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Hospital staff are central to the care system and often the most expensive for hospitals. It is not surprising then that even before the pandemic, labor costs – which include the costs associated with recruiting and retaining active staff, benefits and incentives – accounted for more than 50% of hospital costs. Therefore, even a small increase in these costs can have a significant impact on a hospital’s overall revenue and operating costs.
As the epidemic continued for more than two years, the number of health workers was high. A recent survey of healthcare professionals found that almost half of the respondents felt “devastated” and almost a quarter of the respondents said they expected to leave the healthcare sector.
This was shown by a significant and strong decrease in hospital staff, less than 100,000 staff from pre-pandemic.
At the height of the omicron operation, about 100, 400 or 30% of all US hospitals that report data to the government, indicated that they expected a shortage of staff during the week.
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This is a high percentage of hospitals that say staffing shortages have been consistent in delta and omicron surges.
The combination of fatigue of workers, few available workers, increasing patient acuity and the high demand for care especially during Delta and omicron surgery, has forced hospitals to turn to contract labor firms to help solve the shortage of workers.
Although hospitals have long worked with contract staffing firms to fill short-term staffing gaps, staffing shortages have increased reliance on contract workers, particularly contract or mobile registered nurses. Travel nurses are in high demand because they play an important role in the care of CCID-19 and non-CCID-19 patients and allow the hospital to meet the need for care, especially during epidemic operations.
According to a survey conducted by AMN Healthcare, one of the largest healthcare organizations in the country, 95% of healthcare facilities reported hiring staff from contract staffing firms during the pandemic.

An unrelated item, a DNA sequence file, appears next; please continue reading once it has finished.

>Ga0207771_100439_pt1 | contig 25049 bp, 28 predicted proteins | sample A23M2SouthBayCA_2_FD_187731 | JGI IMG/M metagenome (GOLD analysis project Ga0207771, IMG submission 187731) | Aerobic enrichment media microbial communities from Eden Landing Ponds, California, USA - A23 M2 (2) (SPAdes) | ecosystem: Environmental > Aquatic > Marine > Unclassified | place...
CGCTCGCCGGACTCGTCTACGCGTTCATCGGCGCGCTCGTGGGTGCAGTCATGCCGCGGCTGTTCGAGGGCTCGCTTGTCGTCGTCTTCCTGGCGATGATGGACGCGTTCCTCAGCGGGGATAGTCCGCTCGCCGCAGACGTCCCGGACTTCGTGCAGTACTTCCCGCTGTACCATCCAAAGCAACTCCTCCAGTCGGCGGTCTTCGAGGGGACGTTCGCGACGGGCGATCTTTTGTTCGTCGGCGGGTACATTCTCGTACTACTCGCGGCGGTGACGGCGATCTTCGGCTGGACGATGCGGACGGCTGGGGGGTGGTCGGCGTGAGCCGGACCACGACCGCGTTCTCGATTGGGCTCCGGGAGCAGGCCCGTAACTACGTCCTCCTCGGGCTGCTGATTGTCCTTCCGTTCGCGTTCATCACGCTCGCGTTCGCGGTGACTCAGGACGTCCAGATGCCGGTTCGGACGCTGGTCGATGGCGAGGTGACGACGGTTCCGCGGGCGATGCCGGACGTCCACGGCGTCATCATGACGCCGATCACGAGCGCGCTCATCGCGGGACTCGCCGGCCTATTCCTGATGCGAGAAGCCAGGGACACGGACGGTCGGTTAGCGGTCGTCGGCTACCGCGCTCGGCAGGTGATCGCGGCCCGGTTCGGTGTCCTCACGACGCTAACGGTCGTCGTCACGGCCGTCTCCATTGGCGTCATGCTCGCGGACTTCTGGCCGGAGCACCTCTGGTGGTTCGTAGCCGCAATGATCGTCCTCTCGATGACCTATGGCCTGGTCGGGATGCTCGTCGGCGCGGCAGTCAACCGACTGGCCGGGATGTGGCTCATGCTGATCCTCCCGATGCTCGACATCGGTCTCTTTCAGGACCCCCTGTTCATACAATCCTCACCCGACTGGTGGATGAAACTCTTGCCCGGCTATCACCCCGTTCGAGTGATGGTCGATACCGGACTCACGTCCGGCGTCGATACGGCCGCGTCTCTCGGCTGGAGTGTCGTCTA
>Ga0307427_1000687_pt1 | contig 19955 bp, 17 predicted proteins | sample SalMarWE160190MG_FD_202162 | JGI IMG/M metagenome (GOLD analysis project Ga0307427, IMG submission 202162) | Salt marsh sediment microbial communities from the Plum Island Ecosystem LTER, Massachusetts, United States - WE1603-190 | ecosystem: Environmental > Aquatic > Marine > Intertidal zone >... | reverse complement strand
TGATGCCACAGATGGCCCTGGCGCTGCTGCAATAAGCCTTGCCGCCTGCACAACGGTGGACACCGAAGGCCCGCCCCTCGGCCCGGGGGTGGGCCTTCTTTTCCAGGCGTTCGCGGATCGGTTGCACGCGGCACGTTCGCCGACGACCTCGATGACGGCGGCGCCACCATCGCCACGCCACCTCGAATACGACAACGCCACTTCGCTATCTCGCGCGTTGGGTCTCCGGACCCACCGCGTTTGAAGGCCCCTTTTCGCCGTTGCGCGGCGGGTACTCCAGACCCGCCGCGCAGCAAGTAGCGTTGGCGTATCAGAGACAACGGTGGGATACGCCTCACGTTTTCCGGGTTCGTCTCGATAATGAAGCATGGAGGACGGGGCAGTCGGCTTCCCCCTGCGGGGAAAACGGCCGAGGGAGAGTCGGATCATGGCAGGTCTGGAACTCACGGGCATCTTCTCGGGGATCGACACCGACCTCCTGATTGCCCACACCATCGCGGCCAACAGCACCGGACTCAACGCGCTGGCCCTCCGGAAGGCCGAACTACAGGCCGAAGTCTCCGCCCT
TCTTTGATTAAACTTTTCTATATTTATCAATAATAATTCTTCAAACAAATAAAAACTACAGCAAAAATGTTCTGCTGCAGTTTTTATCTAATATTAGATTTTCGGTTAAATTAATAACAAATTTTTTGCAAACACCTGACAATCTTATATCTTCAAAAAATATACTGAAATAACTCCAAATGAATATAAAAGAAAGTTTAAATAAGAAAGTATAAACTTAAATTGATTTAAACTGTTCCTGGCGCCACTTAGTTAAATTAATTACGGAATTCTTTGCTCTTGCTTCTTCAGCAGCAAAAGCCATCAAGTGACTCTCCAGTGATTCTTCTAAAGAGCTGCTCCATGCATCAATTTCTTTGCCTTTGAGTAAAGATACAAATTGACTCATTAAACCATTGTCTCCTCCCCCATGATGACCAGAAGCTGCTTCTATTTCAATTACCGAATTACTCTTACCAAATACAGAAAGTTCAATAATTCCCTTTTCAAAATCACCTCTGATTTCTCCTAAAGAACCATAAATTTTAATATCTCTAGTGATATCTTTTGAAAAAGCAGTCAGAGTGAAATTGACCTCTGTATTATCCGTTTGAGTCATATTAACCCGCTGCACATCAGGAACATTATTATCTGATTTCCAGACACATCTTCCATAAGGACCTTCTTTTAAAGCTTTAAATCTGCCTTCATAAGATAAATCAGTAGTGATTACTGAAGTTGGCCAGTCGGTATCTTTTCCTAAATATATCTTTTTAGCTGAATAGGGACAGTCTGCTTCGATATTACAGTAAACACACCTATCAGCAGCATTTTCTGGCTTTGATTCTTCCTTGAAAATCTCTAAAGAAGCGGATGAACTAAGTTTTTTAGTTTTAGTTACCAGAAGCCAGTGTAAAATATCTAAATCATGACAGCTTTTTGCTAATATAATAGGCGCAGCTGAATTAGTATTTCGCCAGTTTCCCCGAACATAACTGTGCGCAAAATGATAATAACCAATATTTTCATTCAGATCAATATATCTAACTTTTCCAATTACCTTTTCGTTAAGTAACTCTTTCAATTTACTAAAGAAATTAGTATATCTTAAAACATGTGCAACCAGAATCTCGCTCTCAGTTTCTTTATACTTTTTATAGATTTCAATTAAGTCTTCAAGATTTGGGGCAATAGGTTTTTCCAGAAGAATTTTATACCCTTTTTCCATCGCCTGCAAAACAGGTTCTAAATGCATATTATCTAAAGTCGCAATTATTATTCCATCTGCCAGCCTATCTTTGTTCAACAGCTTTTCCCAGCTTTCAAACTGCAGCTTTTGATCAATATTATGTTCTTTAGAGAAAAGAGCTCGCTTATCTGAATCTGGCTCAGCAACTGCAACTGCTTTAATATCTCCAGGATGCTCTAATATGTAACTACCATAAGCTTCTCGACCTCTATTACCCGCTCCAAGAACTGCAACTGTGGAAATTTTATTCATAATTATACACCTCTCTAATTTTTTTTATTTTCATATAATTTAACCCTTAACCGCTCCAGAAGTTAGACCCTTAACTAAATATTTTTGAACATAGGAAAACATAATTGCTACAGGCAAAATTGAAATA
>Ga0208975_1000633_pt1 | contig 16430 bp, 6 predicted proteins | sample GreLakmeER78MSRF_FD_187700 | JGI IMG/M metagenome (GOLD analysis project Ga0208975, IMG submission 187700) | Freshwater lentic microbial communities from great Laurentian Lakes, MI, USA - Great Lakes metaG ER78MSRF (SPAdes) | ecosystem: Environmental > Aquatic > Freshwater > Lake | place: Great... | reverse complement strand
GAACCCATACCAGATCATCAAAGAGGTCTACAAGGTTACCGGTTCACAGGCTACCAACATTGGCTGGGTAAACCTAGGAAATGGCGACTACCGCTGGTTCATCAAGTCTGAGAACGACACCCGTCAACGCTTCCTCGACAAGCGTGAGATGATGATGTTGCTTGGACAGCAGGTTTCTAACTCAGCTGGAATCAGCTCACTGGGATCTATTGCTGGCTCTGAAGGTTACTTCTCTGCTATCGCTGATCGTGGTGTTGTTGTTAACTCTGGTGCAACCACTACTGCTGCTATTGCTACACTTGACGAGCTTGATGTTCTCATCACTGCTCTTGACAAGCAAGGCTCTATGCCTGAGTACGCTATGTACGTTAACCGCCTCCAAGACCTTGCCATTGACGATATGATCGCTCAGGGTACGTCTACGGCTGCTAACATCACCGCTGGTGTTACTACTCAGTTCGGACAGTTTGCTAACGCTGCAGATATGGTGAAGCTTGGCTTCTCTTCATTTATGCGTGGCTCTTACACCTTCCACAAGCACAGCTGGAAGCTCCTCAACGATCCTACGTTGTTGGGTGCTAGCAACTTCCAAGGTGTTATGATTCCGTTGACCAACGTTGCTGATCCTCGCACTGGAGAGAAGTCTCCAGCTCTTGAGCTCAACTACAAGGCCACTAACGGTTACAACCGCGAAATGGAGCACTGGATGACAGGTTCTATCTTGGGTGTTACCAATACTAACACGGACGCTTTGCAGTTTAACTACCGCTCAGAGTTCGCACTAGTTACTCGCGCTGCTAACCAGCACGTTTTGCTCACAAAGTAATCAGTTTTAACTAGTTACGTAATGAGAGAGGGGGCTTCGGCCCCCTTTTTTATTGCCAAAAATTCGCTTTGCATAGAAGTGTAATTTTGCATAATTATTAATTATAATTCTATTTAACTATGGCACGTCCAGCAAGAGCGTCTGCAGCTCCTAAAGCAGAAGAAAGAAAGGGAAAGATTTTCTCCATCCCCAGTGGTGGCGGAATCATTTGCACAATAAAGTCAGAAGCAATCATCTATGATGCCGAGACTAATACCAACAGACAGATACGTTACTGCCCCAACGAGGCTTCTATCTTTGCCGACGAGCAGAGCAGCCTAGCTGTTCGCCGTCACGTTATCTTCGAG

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Staffing firms have increased their hiring of contract or travel nurses, indicating significant growth in their demand. According to data from EMSI/Hot Glass, there has been an increase of almost 120% in the establishment of contract jobs or travel nurses from the beginning of the epidemic in January 2019 to January 2022. (See Figure #2)
Similarly, hours worked by contract or travel nurses as a share of total hours worked by nurses in hospitals grew from 3.9% in January 2019 to 23.4% in January 2022, according to data from Syntellis Performance Solutions. (See Figure #3) In fact, one-quarter of hospitals met with one-third of their nurse hours accounted for by contract or travel nurses.
As the share of travel nurse hours has increased significantly compared to the pre-pandemic, so have the costs of paying travel nurses compared to the pre-pandemic level. In 2019, hospitals spent an average of 4.7% of their total revenue on nursing staffing contracts, which rose to an average of 38.6% in January 2022. (See Figure #3) The fourth quarter of hospitals – those who had to trust. disproportionately on contract nurse travel – saw their contract nurse travel costs exceed 50% of their total labor costs. In fact, while contract travel nurses accounted for 23.4% of total nursing hours in January 2022, they accounted for nearly 40% of nursing labor costs. (See Figure #3) This difference has grown significantly compared to pre-pandemic levels in 2019, indicating that higher rates charged by labor companies are the primary driver of hospital labor costs.
Data from Syntellis Performance Solutions shows a 213% increase in the hourly rates charged to hospitals and companies for travel nursing staff in January 2022 compared to the pre-pandemic level in January 2019. This is because unions took advantage of the situation and increased hourly rates. hospitals have contract nurses to travel more than the hourly rate they pay for traveling nurses. This effectively constitutes the “margin” maintained by the trade unions. During the pre-pandemic levels in 2019, the average “margin” saved by the staff of travel nurses is about 15%. As of January 2022, the average “margin” has grown to a staggering 62%. (See Image #4)
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These high “margins” have fueled huge growth in the salaries and profits of health care companies. Several staffing firms have reported significant growth in their revenue to $1 billion in the fourth quarter of 2021.
This data shows that the growth of labor costs in hospitals and the health system was in large part due to the excessive costs paid by contract labor firms. By the end of 2021, hospital staff costs per patient were 19.1%